Children have always been among the most vulnerable victims of violence and, at times, some of its brutal purveyors. They have played various roles in furthering violent extremism and participating in acts of violence, ranging from inciting propaganda online to carrying out deadly attacks. Rather than exceptionalising these children, their treatment under the criminal justice system should be grounded in juvenile justice standards.
To develop the work of the Managing Juveniles in Detention Initiative under the Global Counterterrorism Forum's (GCTF) Detention and Reintegration Working Group, the Government of Australia commissioned a report from the Global Center on Cooperative Security and ICCT. It was intended this would enhance the contemporary knowledge base on the management of juvenile violent extremist offenders (JVEOs) in custody, and effective interventions for risk reduction and rehabilitation of children.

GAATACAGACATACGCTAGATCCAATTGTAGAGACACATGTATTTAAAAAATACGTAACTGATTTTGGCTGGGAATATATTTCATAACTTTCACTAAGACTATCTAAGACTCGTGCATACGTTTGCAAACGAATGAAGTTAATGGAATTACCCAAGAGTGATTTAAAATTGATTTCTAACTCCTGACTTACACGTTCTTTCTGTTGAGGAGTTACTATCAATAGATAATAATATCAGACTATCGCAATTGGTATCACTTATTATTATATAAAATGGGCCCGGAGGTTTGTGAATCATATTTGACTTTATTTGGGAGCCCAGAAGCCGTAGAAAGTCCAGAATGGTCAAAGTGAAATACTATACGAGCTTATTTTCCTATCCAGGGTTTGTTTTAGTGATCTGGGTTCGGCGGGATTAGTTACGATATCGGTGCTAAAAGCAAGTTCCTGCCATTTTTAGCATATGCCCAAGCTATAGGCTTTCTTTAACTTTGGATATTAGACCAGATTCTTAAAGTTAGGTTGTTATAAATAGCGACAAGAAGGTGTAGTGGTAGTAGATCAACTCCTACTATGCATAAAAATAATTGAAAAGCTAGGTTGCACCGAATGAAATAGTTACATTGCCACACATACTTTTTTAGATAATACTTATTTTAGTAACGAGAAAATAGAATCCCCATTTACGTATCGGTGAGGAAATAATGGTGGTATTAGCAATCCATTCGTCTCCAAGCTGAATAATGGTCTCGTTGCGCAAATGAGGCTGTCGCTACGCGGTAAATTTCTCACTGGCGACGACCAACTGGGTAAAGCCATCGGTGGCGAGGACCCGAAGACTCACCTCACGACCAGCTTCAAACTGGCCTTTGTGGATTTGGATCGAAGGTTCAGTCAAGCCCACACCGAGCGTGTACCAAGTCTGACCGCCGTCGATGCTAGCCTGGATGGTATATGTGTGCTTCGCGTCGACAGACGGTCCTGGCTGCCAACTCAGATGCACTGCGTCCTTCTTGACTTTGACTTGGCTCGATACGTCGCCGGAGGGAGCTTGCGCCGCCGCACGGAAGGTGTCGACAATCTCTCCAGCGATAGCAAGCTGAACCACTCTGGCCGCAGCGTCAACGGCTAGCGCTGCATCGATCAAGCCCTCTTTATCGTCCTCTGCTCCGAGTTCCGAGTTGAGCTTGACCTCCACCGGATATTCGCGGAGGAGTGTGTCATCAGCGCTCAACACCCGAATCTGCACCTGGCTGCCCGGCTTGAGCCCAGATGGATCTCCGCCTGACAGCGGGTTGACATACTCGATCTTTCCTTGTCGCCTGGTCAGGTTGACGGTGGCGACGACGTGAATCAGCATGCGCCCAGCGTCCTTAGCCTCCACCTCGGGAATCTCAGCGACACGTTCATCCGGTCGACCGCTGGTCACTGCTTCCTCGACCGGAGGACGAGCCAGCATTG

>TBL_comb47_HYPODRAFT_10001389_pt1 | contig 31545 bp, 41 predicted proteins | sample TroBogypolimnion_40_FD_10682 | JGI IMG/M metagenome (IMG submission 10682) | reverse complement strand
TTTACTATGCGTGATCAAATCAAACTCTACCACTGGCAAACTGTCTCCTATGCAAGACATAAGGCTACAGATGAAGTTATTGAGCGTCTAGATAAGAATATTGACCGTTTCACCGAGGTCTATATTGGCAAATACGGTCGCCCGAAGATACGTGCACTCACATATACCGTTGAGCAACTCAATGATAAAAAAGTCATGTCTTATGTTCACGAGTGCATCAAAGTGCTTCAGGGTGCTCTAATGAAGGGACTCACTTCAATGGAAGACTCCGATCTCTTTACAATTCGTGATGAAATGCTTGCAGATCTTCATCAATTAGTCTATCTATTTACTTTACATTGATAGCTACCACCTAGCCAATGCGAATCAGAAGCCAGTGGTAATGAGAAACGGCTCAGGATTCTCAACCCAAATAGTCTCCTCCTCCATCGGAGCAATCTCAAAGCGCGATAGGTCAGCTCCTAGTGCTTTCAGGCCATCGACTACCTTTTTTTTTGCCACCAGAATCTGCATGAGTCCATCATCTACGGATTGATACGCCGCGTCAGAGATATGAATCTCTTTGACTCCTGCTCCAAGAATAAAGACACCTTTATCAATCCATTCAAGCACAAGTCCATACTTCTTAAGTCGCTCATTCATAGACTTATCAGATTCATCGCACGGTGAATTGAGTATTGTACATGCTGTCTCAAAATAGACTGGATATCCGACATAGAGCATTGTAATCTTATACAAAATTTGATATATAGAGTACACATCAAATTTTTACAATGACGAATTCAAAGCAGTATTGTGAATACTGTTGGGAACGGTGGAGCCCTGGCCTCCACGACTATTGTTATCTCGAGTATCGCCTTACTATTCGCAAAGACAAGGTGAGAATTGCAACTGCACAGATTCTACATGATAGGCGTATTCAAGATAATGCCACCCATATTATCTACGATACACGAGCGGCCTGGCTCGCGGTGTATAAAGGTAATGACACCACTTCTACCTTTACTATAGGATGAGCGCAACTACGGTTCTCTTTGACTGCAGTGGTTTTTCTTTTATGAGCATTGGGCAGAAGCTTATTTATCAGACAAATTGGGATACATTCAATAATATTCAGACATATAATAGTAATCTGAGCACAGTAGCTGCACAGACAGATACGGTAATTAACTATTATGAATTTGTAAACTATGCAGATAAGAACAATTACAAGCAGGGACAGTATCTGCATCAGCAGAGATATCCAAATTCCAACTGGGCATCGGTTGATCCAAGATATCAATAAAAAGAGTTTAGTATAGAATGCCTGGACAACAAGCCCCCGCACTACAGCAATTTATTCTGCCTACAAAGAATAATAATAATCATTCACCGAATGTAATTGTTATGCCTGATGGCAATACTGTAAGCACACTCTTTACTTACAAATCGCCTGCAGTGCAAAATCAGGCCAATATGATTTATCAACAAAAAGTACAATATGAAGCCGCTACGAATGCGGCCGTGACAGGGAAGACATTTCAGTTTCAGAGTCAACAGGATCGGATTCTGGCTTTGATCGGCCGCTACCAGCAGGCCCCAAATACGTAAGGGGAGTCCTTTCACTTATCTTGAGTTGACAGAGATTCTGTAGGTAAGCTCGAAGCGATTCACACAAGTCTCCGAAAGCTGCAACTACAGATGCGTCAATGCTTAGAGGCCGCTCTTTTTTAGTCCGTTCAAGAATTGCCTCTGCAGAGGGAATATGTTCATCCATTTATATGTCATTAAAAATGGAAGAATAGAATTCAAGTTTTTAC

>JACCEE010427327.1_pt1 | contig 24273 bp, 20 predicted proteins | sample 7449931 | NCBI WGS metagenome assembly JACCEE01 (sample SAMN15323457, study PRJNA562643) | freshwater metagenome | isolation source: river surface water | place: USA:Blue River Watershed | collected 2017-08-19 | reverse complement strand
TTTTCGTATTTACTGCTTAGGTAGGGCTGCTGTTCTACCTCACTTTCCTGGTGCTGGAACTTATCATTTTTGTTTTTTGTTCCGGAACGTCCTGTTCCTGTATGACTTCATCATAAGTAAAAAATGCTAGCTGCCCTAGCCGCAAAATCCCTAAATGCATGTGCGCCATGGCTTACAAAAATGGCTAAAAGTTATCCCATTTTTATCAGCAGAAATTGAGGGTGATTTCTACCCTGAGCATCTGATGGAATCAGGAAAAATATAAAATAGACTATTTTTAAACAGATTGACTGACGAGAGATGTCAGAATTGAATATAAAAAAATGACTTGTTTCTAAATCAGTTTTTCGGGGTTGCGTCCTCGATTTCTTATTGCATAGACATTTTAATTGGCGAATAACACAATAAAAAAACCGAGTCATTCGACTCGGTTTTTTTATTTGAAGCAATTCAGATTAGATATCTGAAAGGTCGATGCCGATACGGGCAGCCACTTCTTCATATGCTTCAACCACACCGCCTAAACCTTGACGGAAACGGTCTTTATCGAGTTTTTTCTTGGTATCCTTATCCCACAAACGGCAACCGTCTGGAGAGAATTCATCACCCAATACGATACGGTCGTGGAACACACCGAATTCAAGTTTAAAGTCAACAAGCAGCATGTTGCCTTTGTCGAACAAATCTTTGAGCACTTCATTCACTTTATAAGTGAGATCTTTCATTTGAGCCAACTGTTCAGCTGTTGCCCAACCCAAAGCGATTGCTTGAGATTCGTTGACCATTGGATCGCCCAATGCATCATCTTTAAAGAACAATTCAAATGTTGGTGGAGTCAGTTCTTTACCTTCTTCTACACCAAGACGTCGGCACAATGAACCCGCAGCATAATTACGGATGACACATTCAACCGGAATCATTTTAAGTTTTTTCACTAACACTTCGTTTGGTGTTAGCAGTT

The report, published in September 2017, put forth guiding principles, recommendations, and considerations for the detention, rehabilitation, and reintegration of juveniles convicted of terrorism and violent extremism-related crimes in a manner that upholds the principles and safeguards of juvenile justice. The report expands on the Neuchâtel Memorandum on Good Practices for Juvenile Justice in a Counterterrorism Context, and ICCT's & Global Center on Cooperative Security's December 2016 policy brief "Rehabilitating Juvenile Violent Extremist Offenders in Detention: Advancing a Juvenile Justice Approach".
Read the report here.